“[W]hen artistry seems most elusive is when you must focus, dig deep, and force yourself to think about how to give form to an idea that seems almost too vague to express.” Maryanne O’Hara, CASCADE
Cascade was published in August and is 368 pages. I learned about the novel on Twitter, and purchased it with the intent of reading it after my book tour. I opened it one evening on the road to preview the first chapter, and became completely immersed in the 1930s world of a painter trying to save her father’s theater (and herself) in a town about to be flooded to become a reservoir.
In the Boston suburb of Cascade in 1935, Desdemona Hart Spaulding has put off her art career in New York to care for her dying father, and in the process, has married a steady local man to rest her father’s concerns about her own well being, and to resurrect the theater in town, to which her father has devoted his life.
When her father dies, not only has she realized the terrible error of her marriage, but she learns that the town of Cascade is in the running to be destroyed so that it can become a reservoir for Boston. Desdemona does not wish to hurt her husband, but her deepest desire is to have freedom from the marriage to pursue a career in art, and a relationship with a Jewish painter with whom she has fallen in love. As the town faces increasing pressure and the knowledge that its demise is imminent, Dez becomes entangled in a web of her own desires and mistakes that take on catastrophic consequences.
With its doomed lovers and condemned town, CASCADE, reads like the kind of Shakespearean drama that would have been performed on the wooden planks of Dez’s father’s theater. O’Hara does an admirable job portraying a woman conflicted about her choices, but unwilling to compromise on her dreams. I found myself wanting to physically hold Dez back or warn her from walking into bad decisions, but that is what made the novel so compelling. I was also satisfied with the denouement, when Desdemona reaches full maturity and demonstrates her growth.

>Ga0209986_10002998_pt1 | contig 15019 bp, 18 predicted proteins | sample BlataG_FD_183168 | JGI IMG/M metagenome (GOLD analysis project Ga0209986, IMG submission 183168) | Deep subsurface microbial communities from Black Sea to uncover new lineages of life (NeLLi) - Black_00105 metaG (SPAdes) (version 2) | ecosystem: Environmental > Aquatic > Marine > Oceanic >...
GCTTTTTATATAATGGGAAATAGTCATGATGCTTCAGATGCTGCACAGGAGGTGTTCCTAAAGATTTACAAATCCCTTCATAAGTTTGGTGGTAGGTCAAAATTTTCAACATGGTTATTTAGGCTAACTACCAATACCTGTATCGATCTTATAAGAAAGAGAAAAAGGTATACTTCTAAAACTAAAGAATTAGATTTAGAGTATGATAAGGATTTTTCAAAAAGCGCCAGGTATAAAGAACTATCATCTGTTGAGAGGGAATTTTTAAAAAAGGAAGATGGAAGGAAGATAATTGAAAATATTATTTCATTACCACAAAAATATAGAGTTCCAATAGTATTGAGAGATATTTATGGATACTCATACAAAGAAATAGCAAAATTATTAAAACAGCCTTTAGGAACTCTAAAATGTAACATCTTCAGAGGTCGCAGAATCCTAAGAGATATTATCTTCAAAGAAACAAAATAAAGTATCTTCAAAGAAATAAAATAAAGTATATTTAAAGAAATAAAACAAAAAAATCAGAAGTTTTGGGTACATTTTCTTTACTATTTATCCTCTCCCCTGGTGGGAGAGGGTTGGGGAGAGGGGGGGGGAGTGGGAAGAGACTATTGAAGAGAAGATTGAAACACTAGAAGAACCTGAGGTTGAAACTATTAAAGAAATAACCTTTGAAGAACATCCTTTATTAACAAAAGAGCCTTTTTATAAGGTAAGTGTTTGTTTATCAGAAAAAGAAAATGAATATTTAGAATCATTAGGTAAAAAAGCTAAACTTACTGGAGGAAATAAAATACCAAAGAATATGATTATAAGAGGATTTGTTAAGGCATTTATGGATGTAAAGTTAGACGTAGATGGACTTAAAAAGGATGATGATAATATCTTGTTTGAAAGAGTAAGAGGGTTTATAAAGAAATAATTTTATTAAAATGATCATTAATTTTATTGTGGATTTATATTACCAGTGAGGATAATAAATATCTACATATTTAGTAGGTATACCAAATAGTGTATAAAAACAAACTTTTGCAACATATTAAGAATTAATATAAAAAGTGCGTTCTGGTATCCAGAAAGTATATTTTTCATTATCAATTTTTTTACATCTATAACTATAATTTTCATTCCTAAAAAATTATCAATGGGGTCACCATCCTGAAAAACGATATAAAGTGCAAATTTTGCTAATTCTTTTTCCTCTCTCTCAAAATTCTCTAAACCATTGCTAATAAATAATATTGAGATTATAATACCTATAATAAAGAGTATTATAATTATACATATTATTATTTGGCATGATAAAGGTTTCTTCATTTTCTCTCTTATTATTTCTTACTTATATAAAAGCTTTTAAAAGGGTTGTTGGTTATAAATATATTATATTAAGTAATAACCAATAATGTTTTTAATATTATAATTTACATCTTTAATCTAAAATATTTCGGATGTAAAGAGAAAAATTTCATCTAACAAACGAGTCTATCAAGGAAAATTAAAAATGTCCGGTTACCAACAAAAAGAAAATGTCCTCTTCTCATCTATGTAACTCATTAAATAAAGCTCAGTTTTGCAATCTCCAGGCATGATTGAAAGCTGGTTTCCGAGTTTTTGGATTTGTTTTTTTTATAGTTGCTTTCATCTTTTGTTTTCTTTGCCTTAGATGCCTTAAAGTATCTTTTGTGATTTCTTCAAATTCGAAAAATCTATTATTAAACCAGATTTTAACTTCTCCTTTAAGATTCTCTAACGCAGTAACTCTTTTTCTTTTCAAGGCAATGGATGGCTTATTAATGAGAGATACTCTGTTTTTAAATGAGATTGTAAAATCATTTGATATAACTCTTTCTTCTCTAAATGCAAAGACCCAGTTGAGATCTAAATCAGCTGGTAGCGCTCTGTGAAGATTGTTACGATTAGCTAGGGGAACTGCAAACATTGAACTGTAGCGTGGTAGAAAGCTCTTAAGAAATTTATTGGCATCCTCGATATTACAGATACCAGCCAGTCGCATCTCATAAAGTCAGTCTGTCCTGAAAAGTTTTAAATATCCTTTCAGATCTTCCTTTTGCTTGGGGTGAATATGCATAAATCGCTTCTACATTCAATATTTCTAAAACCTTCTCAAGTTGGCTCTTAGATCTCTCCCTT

O’Hara skillfully weaves Desdemona’s creative process through the emotional tapestry of the novel, and her prose is exquisite. This book is a perfect balance of literary fiction with a compelling plot, and would make an excellent book club selection. I can envision a lively debate about Dez’s choices with some siding with her or standing firmly against her. Dez is a complex heroine and one of the most real I’ve read in recent memory, and I won’t soon forget her.
Unlike the town, the novel CASCADE will be timeless because of O’Hara’s storytelling. I highlighted passage after passage of the beautiful language, and I want to reread the novel to hunt for the Shakespearean references I know are there. If you are a fan of historical fiction that deals with complex relationships and thematic layers, I recommend that you read this book. I give CASCADE my highest endorsement.